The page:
1. How To create an ODBC connection with IzPack (by Fabrice Mirabile)
ODBC can be used as a layer between app servers and databases. It is quite convienent to setup an ODBC connection at installation time when the installer can actually retrieve all info needed for such setup. How can we achieve that? And for which OS ?
After looking at many solutions, I found one that is very convenient in the sense that it applies to both Windows and UNIX environment. In fact, the Windows ODBC Manager applet offers two type of setups:
- The system source
- The file source
The system source writes in the Windows registry and unfortunately does something else that I couldn't figure out. However, the file source is very similar to ODBC.ini under UNIX. In ODBC.ini, you can define all connections into this file. For Windows it's a bit different as you will have as many files as connections. But even though, there's a trick!
A fileDSN (the name given to this type of connection) for a connection to an Oracle database will look like this :
Therefore by changing the UID and PWD, you can make your connection point to any schema that you want.
In my company's software, we use ODBC to make the connection between the application and the database. Therefore, we use a batch file to launch the server with a bunch of parameters. One of them is the ODBC DSN. This one, using fileDSN, should be defined as follows:
A very nice trick is to put the UID and the PWD in this batch file so that it's not needed in the file directly and therefore you make the installer create different batch loaders for different schemas ! That's very useful when you have many schemas in the same DB and you want the same application server to access any of them without reinstalling the whole thing !
In the following discussion, I'll show you an example of how to prepare the installer for creating a file at the root of the installation path which will permit the application to connect to an Oracle DataBase.
<file src="dsn.dsn" targetdir="$INSTALL_PATH"/> <parsable type="shell" targetfile="$INSTALL_PATH/whateveryoulike.dsn"/>
Now during the installation the user will be prompted for the parameters (UID, PWD...) and the file will be parsed.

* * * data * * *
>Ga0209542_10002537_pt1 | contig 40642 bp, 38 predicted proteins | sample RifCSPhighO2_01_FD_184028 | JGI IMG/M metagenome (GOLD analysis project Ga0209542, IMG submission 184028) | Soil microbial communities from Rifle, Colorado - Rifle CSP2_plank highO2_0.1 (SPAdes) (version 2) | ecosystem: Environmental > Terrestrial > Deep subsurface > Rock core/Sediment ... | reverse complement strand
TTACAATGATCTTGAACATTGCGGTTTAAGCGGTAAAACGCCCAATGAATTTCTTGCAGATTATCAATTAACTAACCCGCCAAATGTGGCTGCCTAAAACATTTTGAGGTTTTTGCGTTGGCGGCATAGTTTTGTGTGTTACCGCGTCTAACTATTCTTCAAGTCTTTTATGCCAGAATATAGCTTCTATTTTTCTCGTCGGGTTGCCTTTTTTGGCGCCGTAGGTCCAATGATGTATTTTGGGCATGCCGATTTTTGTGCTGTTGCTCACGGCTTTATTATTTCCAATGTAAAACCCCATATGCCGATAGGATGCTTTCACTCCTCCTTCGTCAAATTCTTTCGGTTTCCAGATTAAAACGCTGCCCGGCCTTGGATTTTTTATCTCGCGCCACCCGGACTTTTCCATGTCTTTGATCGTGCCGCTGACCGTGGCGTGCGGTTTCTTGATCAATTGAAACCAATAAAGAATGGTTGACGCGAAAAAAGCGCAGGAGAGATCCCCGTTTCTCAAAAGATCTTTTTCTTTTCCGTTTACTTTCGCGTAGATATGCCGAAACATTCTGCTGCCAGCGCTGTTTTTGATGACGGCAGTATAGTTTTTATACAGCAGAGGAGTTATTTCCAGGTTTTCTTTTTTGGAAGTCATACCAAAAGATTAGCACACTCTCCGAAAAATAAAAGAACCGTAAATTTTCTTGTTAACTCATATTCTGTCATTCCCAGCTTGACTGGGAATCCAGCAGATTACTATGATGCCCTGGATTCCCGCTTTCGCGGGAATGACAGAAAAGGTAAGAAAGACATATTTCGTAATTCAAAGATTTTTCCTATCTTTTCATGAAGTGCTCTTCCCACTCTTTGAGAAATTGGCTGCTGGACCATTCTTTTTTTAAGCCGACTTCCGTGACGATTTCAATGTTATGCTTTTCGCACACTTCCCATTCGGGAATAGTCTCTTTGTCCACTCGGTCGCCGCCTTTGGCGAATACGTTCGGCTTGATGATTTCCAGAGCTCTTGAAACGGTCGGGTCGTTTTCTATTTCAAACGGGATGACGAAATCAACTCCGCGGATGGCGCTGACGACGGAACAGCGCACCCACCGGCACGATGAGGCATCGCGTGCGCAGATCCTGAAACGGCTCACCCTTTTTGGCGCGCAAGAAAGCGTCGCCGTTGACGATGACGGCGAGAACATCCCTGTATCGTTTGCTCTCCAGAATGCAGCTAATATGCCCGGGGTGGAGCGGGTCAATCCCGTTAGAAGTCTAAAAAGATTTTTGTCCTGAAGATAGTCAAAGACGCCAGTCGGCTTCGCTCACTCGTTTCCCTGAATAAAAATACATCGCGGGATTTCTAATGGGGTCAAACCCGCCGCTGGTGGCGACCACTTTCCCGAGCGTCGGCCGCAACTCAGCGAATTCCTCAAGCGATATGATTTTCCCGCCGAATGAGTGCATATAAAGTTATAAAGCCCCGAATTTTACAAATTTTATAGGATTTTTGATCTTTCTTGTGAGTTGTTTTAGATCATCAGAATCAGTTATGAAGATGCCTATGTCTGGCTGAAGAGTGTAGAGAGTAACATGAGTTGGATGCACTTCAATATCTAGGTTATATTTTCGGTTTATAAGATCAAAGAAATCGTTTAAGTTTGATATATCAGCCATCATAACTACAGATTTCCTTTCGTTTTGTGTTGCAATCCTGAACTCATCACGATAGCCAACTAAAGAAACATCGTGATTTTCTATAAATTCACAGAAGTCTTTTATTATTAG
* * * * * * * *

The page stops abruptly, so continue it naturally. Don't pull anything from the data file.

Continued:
Pretty simple !
What about SQL Server or another db? Well, there are many ways to do it, a simple one would be to have a skeleton for each kind of db and then during the userinput ask for the database type (DB2, SQLSERVER,ORACLE...) and switch to the corresponding file before parsing.
Let's imagine you choose SQL Server in the userinputpanel, then instead of copying whateveryoulike.dsn, you can copy whateveryoulikeforMS.dsn which looks like this:
In our installer, we create four packs, one for each DataBase. These packs copy the corresponding file and parse them. Again, pretty simple !
Another remark, is that in this way, if you choose more than one pack, you could setup more than one connection at once on different DBs as long as UID and PWD are the same. If not you'll need a little trick...
I hope this helps and if anyone has a question, don't hesitate to contact me via `http://developer.berlios.de/sendmessage.php?touser=12462` or post into the user/devel list.
Done by Fabrice Mirabile on 20th of april 2005
2. Workaround for pack and process dependence And Execution of Java Classes that runs SQL/PLSQL
in many cases, there is a need to have a relation between job being executed with the processpanel and a pack. Since IzPack doesn't yet provide such feature I worked out something that does the job.
I'll explain it using an example on how to execute a Java class that runs SQL statements.
Here is what you will need:
Which are at the root of the installation folder.
Then you could have a folder with the SQL files, let's call it update. So in update you'll have:
- JDBCGeneral.class, I use JDBC to make a DataBase connection
- launchsql.bat, which runs the class with all kind of arguments
- ojdbc14.jar, oracle JDBC drivers
- mssqlserver.jar, msutil.jar and msbase.jar, SQL server drivers (You could have also drivers for other DB such as DB2 or Sybase)
- Two folders for the SQL scripts:
- sqlsms, for SQL Server scripts
- sqlsoracle, for oracle scripts
In these folders you can have any number of SQL scripts. For example, the scripts could include: delete from task_category; insert into task_category values('LoadSource','Data Source Loading','source_loader_task.bat');
Once you have this tree of files prepared, you need to setup each file. The idea is that the install should copy the SQL scripts depending on the pack(s) chosen, plus the class and the batch file and then run the batch using the processpanel job. Therefore only the scripts for a specific pack would be run and there is the dependence we're looking for!
JDBCGeneral.java: (of course you need the compiled .class !!! but I'm showing the source code)
To sum up:
The install.xml copies the files, the userinput asks for the DB connections, the process.xml launchs the class which takes as arguments the following entries:
- a folder that will contain the sql files (each file is a sequence of sql queries separated by semi-colons ). This folder contains a subfolder for each type of DB
- the server name of the machine hosting the DB
- the port number of the connection (1433 for sql server and 1521 for oracle for example)
- name of the DB
- username password
- type of DB (oracle, sqlserver...) in order to execute the sql inside the corresponding sub-folder
Once again, i hope you'll find this useful and if anyone has a question, don't hesitate to contact me via `http://developer.berlios.de/sendmessage.php?touser=12462` or post into the user/devel list.
Done by Fabrice Mirabile on 20th of april 2005